Senators Request Pandemic Aid Allocation Totals from Governors

June 16, 2020 Updated: June 16, 2020

Three Republican Senators are seeking information from Governors about how federal pandemic response funds have been allocated in their state.

Sens. Ted Cruz (R-Texas), Rick Scott (R-Fla.), and Ron Johnson (R-Wis.) Monday sent a letter to U.S. Governors requesting information on how their states have used the trillions of dollars in taxpayer funding from the CARES Act and other federal coronavirus response measures.

“Today @SenRonJohnson, @SenTedCruz and I send a letter to U.S. Governors requesting information on how states have allocated taxpayer funding from the CARES Act and other federal coronavirus funds,” said Sen. Rick Scott Monday.

Congress passed a series of bills in March, to alleviate some of the financial devastation caused by the CCP virus and the economic shut-down, including the CARES Act, which authorized $2.9 trillion to provide financial support to individuals, businesses, and other entities affected by the global pandemic.

Lawmakers want to know how state and local governments have spent the $150 billion which was given to them to directly respond to the crisis in their jurisdictions.

“Now, nine weeks later, nearly $1.3 trillion, or 50% of the CARES Act funds, have been distributed. This taxpayer money is designed to be spent on coronavirus response to support those in need,” the senators wrote. “Taxpayers deserve to know how this money is being spent, so we write to ask for an update on how your state has allocated funds from the CARES Act and other federal coronavirus response measures.”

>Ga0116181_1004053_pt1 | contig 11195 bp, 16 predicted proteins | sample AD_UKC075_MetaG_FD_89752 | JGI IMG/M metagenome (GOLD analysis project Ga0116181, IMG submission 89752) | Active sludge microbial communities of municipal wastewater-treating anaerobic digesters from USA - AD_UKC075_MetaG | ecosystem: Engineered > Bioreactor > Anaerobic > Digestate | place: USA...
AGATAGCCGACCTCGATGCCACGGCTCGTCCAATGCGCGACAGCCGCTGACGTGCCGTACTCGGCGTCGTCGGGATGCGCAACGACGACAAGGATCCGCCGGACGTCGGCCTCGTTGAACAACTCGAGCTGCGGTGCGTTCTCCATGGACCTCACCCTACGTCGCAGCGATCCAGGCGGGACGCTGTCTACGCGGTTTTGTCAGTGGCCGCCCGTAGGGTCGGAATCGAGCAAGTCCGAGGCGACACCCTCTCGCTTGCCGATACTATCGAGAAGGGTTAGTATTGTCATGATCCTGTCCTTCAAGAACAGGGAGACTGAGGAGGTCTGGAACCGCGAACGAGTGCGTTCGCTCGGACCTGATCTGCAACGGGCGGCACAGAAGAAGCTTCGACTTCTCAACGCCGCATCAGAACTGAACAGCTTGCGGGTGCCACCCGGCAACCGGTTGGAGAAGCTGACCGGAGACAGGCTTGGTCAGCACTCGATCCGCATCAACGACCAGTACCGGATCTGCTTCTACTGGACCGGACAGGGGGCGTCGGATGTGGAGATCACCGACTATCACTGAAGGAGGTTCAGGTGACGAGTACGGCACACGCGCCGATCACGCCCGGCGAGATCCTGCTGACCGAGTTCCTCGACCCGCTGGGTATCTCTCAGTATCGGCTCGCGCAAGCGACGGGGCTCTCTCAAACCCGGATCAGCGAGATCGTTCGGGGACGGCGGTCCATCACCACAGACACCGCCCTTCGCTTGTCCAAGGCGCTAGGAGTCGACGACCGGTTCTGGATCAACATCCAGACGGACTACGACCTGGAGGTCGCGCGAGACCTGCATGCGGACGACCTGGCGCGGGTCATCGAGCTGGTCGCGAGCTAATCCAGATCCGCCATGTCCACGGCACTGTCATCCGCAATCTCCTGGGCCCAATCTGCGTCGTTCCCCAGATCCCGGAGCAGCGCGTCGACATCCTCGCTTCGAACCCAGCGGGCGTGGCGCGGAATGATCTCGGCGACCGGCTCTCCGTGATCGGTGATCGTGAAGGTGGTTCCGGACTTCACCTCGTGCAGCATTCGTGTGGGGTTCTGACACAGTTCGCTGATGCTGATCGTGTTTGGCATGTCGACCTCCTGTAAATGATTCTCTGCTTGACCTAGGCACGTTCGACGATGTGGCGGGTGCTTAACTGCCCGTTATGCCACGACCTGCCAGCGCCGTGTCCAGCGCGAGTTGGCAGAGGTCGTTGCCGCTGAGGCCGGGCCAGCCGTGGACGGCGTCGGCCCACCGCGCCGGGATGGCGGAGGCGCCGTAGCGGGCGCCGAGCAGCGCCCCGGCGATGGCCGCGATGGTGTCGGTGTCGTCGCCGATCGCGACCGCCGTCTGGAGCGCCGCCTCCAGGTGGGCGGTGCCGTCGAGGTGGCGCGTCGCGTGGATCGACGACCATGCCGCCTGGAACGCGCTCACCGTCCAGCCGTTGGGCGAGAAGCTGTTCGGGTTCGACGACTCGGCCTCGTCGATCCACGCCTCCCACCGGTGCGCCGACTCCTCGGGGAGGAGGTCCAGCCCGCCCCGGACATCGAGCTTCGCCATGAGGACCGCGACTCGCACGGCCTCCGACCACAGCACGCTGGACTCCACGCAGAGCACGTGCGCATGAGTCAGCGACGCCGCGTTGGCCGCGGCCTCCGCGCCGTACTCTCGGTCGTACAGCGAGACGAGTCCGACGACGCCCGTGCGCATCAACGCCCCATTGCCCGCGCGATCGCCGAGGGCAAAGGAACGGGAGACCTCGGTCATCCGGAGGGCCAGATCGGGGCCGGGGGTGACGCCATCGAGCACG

The lawmakers are requesting information regarding the total federal funding received, spent, and remains in balance. They also want to know if states plan to use the Federal Reserve’s Municipal Liquidity Facility and if their state has requested FEMA Disaster Relief Fund assistance.

The senators are asking for the relevant information by Friday, June 26th.

“We look forward to working with you to protect taxpayer dollars and put our nation on a path to recovery – recovery from this virus, from the economic devastation it has brought with it, and from the fiscal calamity that decades of politicians have ignored,” they wrote.

According to the treasury department CARES Act funds allocated to states are to be used only for expenditures related to the pandemic and incurred during the period that begins on March 1, 2020, and ends on December 30, 2020.

Apportionment is by population, except that $3 billion is reserved for U.S. territories and the District of Columbia, $8 billion is allocated for tribal governments, and each state is guaranteed at least $1.25 billion even if its population indicates a lesser amount.

According to the National Conference of State Legislature, “At least 44 states and territories have created or proposed ways to track, oversee, and distribute information relating to federal stimulus funds. Governors are creating new entities, state agencies are documenting projects, and legislatures are forming commissions or committees to monitor the federal Coronavirus Aid, Relief and Economic Security (CARES) Act.”

The CARES Act mandates that agencies submit their spending plans to Pandemic Response Accountability Committee (PRAC) by June 27th. They are to submit quarterly reports to the Office of Management and Budget, Treasury, the PRAC, and appropriate congressional committees that detail how funds are spent on each project or activity. This data is then to be made public after 30 days on the PRAC website.